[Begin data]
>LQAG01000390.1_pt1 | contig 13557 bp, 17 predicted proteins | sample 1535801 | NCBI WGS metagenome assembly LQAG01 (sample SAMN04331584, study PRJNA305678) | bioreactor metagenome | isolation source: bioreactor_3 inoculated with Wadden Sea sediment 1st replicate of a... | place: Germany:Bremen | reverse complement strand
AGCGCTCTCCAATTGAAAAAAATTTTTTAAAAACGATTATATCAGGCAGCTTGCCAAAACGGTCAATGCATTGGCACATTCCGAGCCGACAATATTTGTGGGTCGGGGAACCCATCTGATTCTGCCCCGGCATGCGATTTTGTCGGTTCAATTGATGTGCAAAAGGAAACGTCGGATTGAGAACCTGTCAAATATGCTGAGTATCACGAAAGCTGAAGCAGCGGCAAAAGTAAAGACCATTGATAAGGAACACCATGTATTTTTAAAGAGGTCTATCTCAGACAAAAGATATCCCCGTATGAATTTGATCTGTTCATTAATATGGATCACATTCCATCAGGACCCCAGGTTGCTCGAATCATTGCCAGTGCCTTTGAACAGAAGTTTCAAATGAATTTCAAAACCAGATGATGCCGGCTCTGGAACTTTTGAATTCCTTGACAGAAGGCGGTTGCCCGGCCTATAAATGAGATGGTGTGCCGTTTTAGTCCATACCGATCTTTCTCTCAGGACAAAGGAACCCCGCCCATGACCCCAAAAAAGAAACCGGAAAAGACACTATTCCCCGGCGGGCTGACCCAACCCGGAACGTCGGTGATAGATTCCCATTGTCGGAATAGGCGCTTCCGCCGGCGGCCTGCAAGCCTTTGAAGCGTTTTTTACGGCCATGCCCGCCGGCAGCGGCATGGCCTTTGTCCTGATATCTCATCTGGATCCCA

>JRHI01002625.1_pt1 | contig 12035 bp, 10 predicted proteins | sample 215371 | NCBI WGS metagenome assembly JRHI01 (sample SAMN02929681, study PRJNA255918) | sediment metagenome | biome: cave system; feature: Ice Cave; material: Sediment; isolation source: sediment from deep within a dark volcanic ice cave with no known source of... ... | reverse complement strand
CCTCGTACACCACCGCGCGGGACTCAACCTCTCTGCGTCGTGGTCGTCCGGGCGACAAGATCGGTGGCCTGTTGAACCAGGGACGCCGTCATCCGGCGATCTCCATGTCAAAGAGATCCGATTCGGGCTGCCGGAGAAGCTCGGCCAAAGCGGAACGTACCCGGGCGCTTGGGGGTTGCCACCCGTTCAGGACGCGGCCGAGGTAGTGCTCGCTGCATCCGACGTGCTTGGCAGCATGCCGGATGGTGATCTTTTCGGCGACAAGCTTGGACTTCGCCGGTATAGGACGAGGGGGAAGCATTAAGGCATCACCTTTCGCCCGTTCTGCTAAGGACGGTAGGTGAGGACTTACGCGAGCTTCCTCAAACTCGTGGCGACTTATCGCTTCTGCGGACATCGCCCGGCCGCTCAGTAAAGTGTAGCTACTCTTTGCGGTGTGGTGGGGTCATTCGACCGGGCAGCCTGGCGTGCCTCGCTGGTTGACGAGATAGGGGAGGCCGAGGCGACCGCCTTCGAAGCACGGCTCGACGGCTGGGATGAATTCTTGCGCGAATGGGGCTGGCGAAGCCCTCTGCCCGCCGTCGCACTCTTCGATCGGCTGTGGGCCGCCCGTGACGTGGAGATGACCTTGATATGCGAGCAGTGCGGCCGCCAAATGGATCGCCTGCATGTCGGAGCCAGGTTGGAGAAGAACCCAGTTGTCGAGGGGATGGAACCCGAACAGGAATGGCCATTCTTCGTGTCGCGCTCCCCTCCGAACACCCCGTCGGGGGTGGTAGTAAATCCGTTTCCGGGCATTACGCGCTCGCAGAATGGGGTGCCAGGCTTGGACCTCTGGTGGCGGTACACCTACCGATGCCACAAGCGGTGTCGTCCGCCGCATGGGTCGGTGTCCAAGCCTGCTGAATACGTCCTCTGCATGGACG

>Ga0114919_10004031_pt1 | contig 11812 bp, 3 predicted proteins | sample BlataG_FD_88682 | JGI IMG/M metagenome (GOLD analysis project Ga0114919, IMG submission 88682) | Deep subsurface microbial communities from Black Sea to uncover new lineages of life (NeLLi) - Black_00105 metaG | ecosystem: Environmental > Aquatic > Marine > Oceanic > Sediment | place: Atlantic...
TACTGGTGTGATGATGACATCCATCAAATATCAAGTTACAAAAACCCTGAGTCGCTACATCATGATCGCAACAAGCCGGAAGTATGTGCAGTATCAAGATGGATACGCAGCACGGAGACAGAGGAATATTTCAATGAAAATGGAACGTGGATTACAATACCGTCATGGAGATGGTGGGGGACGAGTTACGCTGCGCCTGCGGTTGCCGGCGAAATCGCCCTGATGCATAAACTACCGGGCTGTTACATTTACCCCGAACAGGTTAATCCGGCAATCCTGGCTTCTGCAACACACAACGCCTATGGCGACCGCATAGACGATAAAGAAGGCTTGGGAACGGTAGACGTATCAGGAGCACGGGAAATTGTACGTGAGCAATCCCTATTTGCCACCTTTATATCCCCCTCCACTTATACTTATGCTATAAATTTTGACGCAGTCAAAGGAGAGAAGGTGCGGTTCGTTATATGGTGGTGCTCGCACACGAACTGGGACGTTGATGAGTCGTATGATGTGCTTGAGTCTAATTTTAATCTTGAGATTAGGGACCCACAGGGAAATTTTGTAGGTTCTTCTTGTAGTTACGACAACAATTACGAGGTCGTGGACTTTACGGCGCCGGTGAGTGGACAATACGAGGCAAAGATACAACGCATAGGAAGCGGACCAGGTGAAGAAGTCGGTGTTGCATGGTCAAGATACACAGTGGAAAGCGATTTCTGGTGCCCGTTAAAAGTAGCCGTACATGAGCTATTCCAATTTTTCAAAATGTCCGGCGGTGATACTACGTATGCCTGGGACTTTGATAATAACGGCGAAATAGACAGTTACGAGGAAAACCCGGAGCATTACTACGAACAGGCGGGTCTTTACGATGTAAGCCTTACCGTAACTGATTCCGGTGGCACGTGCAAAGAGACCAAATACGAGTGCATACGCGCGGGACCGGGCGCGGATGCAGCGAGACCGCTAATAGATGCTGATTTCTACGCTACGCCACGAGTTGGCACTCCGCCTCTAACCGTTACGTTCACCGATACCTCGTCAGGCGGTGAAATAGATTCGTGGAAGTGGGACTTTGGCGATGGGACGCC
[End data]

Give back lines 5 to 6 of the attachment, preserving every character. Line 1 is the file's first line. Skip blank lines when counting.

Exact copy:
>Ga0114919_10004031_pt1 | contig 11812 bp, 3 predicted proteins | sample BlataG_FD_88682 | JGI IMG/M metagenome (GOLD analysis project Ga0114919, IMG submission 88682) | Deep subsurface microbial communities from Black Sea to uncover new lineages of life (NeLLi) - Black_00105 metaG | ecosystem: Environmental > Aquatic > Marine > Oceanic > Sediment | place: Atlantic...
TACTGGTGTGATGATGACATCCATCAAATATCAAGTTACAAAAACCCTGAGTCGCTACATCATGATCGCAACAAGCCGGAAGTATGTGCAGTATCAAGATGGATACGCAGCACGGAGACAGAGGAATATTTCAATGAAAATGGAACGTGGATTACAATACCGTCATGGAGATGGTGGGGGACGAGTTACGCTGCGCCTGCGGTTGCCGGCGAAATCGCCCTGATGCATAAACTACCGGGCTGTTACATTTACCCCGAACAGGTTAATCCGGCAATCCTGGCTTCTGCAACACACAACGCCTATGGCGACCGCATAGACGATAAAGAAGGCTTGGGAACGGTAGACGTATCAGGAGCACGGGAAATTGTACGTGAGCAATCCCTATTTGCCACCTTTATATCCCCCTCCACTTATACTTATGCTATAAATTTTGACGCAGTCAAAGGAGAGAAGGTGCGGTTCGTTATATGGTGGTGCTCGCACACGAACTGGGACGTTGATGAGTCGTATGATGTGCTTGAGTCTAATTTTAATCTTGAGATTAGGGACCCACAGGGAAATTTTGTAGGTTCTTCTTGTAGTTACGACAACAATTACGAGGTCGTGGACTTTACGGCGCCGGTGAGTGGACAATACGAGGCAAAGATACAACGCATAGGAAGCGGACCAGGTGAAGAAGTCGGTGTTGCATGGTCAAGATACACAGTGGAAAGCGATTTCTGGTGCCCGTTAAAAGTAGCCGTACATGAGCTATTCCAATTTTTCAAAATGTCCGGCGGTGATACTACGTATGCCTGGGACTTTGATAATAACGGCGAAATAGACAGTTACGAGGAAAACCCGGAGCATTACTACGAACAGGCGGGTCTTTACGATGTAAGCCTTACCGTAACTGATTCCGGTGGCACGTGCAAAGAGACCAAATACGAGTGCATACGCGCGGGACCGGGCGCGGATGCAGCGAGACCGCTAATAGATGCTGATTTCTACGCTACGCCACGAGTTGGCACTCCGCCTCTAACCGTTACGTTCACCGATACCTCGTCAGGCGGTGAAATAGATTCGTGGAAGTGGGACTTTGGCGATGGGACGCC